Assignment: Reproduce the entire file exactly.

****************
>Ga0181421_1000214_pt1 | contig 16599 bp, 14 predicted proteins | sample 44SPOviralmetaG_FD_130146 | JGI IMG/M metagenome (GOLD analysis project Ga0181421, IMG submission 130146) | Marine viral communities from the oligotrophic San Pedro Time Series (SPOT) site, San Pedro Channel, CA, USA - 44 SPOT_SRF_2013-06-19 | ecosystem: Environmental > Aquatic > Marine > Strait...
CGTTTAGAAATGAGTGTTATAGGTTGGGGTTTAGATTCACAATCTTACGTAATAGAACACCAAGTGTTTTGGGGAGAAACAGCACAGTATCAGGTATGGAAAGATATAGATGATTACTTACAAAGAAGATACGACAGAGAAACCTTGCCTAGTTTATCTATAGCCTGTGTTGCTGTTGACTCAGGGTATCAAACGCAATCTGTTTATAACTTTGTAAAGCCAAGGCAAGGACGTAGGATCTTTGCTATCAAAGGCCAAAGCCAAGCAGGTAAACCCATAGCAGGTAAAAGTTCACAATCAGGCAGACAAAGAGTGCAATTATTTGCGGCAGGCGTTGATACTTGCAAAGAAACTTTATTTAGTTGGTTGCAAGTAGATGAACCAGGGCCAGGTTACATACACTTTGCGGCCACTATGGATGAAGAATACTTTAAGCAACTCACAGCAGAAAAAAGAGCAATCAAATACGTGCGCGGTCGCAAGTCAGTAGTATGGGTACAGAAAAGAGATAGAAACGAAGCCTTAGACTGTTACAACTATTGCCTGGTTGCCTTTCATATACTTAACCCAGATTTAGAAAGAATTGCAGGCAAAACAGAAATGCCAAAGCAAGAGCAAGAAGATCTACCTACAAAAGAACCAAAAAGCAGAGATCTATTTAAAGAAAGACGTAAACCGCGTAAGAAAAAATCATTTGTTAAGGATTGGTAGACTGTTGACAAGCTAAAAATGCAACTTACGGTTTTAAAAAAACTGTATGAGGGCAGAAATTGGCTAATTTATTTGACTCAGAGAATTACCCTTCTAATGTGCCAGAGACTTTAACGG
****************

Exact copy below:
>Ga0181421_1000214_pt1 | contig 16599 bp, 14 predicted proteins | sample 44SPOviralmetaG_FD_130146 | JGI IMG/M metagenome (GOLD analysis project Ga0181421, IMG submission 130146) | Marine viral communities from the oligotrophic San Pedro Time Series (SPOT) site, San Pedro Channel, CA, USA - 44 SPOT_SRF_2013-06-19 | ecosystem: Environmental > Aquatic > Marine > Strait...
CGTTTAGAAATGAGTGTTATAGGTTGGGGTTTAGATTCACAATCTTACGTAATAGAACACCAAGTGTTTTGGGGAGAAACAGCACAGTATCAGGTATGGAAAGATATAGATGATTACTTACAAAGAAGATACGACAGAGAAACCTTGCCTAGTTTATCTATAGCCTGTGTTGCTGTTGACTCAGGGTATCAAACGCAATCTGTTTATAACTTTGTAAAGCCAAGGCAAGGACGTAGGATCTTTGCTATCAAAGGCCAAAGCCAAGCAGGTAAACCCATAGCAGGTAAAAGTTCACAATCAGGCAGACAAAGAGTGCAATTATTTGCGGCAGGCGTTGATACTTGCAAAGAAACTTTATTTAGTTGGTTGCAAGTAGATGAACCAGGGCCAGGTTACATACACTTTGCGGCCACTATGGATGAAGAATACTTTAAGCAACTCACAGCAGAAAAAAGAGCAATCAAATACGTGCGCGGTCGCAAGTCAGTAGTATGGGTACAGAAAAGAGATAGAAACGAAGCCTTAGACTGTTACAACTATTGCCTGGTTGCCTTTCATATACTTAACCCAGATTTAGAAAGAATTGCAGGCAAAACAGAAATGCCAAAGCAAGAGCAAGAAGATCTACCTACAAAAGAACCAAAAAGCAGAGATCTATTTAAAGAAAGACGTAAACCGCGTAAGAAAAAATCATTTGTTAAGGATTGGTAGACTGTTGACAAGCTAAAAATGCAACTTACGGTTTTAAAAAAACTGTATGAGGGCAGAAATTGGCTAATTTATTTGACTCAGAGAATTACCCTTCTAATGTGCCAGAGACTTTAACGG